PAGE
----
PG&E applies to blast the coast with air guns

Posted by Christine, July 30, 2012

The National Science Foundation‘s draft EIR finds no impact from the 82 days of 24-7 air gun blasts, to be done from its research vessel for seismic testing to support relicensing of Diablo Canyon Nuclear Plant. The NSF has its own draft EIR, comments open until August 10, and a meeting with the county Board of Supes August 8.

Then there’s the Final State Lands Commission EIR, released Friday night — nice timing, late on a Friday night with the Olympics starting — on which the next meeting is in Sacramento, August 14. Local groups have objected to this meeting being held so far from the project’s location, see below.
The justification for this elaborate, expensive and destructive project is: “PG&E’s Geosciences staff believes that data gathered from the additional studies that comprise the Project would improve characterizations of these fault zones and allow PG&E to refine estimates of the frequency and intensity of ground motion that is likely to occur in the area surrounding and including the DCPP. This information may also improve assessments of the potential seismic hazard at the DCPP.” The report identifies substantial ‘impacts’ to marine mammals and commercial fishing, as well as air pollution (see pages 21-22 of the Executive Summary).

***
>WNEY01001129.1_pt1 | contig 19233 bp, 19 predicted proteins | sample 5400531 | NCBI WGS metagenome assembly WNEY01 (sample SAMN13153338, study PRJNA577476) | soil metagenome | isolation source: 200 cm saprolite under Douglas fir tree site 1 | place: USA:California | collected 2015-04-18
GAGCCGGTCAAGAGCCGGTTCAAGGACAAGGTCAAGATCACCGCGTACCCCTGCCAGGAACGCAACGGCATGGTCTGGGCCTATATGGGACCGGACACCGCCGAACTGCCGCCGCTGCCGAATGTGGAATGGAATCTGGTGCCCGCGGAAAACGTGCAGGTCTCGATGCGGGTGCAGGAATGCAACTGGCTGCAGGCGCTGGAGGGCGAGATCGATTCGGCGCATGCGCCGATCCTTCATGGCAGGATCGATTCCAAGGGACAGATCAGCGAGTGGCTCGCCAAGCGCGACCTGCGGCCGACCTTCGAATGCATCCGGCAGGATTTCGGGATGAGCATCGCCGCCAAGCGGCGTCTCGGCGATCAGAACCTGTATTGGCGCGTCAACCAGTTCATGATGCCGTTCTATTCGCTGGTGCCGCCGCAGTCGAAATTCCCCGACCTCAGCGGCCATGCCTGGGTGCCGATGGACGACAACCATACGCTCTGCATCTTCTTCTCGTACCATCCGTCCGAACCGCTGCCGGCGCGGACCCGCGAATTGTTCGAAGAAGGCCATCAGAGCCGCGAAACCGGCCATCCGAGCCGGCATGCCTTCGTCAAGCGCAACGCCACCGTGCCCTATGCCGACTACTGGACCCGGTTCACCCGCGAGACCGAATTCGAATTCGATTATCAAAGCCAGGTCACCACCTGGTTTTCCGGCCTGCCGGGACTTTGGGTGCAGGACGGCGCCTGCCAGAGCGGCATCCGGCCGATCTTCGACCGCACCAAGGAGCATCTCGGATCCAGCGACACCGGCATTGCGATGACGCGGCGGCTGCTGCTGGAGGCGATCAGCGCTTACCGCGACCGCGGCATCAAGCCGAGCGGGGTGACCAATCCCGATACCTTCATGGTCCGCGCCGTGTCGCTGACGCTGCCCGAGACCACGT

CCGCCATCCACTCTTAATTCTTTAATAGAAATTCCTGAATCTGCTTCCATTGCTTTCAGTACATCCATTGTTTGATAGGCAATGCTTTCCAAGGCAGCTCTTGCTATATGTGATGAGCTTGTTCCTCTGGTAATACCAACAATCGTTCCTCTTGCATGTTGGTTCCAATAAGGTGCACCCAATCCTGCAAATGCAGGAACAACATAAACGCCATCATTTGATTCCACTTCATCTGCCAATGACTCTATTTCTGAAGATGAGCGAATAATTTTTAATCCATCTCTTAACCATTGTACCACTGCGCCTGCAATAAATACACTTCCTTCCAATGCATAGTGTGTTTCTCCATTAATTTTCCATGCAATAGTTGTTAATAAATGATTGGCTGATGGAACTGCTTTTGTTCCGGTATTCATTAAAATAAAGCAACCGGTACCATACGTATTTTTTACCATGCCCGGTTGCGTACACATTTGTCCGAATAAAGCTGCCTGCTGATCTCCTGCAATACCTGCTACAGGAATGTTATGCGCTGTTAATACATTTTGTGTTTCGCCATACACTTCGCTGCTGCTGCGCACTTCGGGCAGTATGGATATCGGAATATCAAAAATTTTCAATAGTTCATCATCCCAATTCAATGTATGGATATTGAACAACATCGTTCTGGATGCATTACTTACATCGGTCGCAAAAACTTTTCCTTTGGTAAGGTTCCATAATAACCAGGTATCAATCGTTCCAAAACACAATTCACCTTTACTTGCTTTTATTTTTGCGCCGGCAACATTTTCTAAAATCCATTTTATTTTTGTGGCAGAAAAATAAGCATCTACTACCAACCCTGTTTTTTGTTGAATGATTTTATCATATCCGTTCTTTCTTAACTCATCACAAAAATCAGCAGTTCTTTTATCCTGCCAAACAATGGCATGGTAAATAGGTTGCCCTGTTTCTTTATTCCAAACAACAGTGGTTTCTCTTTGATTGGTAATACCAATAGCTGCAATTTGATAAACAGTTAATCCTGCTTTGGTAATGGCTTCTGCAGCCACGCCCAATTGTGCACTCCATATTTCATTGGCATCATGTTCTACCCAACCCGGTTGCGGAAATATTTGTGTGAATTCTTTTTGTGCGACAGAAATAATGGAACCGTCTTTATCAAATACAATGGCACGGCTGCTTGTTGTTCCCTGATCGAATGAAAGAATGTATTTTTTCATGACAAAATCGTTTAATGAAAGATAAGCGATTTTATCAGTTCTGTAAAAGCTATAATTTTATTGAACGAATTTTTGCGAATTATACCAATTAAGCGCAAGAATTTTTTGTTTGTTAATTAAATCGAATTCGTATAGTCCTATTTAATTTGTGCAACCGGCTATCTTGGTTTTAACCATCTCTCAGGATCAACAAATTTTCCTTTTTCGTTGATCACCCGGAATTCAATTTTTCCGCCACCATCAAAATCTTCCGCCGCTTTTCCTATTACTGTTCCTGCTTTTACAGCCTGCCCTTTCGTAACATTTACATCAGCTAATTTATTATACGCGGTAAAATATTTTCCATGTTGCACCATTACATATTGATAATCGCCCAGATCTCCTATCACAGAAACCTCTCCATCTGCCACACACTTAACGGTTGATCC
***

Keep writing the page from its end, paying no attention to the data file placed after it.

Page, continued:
The report doesn’t mention how loud these ‘air guns’ will be, but other estimates I find online suggest a range of 200-220 db. This is far louder than the Garage Pro Paralyzing Air Siren at 140 db.

This project in no way makes Diablo Canyon safer. Nuclear waste will still be stored there, and the company makes no mention of what measures would be taken based on further data to be gathered from seismic testing. The final EIR considers the alternative of No Project — requiring PG&E to rely on other data.


July 27, 2012


Contact:  Gordon Hensley (805) 781-9932

Jane Swanson (805) 595-2605

Brad Snook (805) 440-9489


The California State Lands Commission has rejected requests by a County Supervisor and four San Luis Obispo County-based environmental groups to change the location of its final hearing on PG&E’s proposed offshore seismic survey project from Sacramento to San Luis Obispo.

The August 14 meeting will consider certification of the final Environmental Impact Report on the project, which proposes to use 260-decibel air guns to map coastal earthquake faults in the vicinity of the Diablo Canyon Nuclear Power Plant and is expected to have significant, unavoidable impacts on several species of marine mammals in coastal waters.

Supervisor Gibson’s office sent a request to the State Lands Commission in support of a request from the San Luis Obispo Mothers for Peace, SLO CoastKeeper and the local chapters of the Sierra Club and Surfrider Foundation to hold the meeting at a local venue.

Gibson’s message to the Commission said “We believe the growing public interest would be well served if the meeting were held close to where the most potentially affected individuals reside.”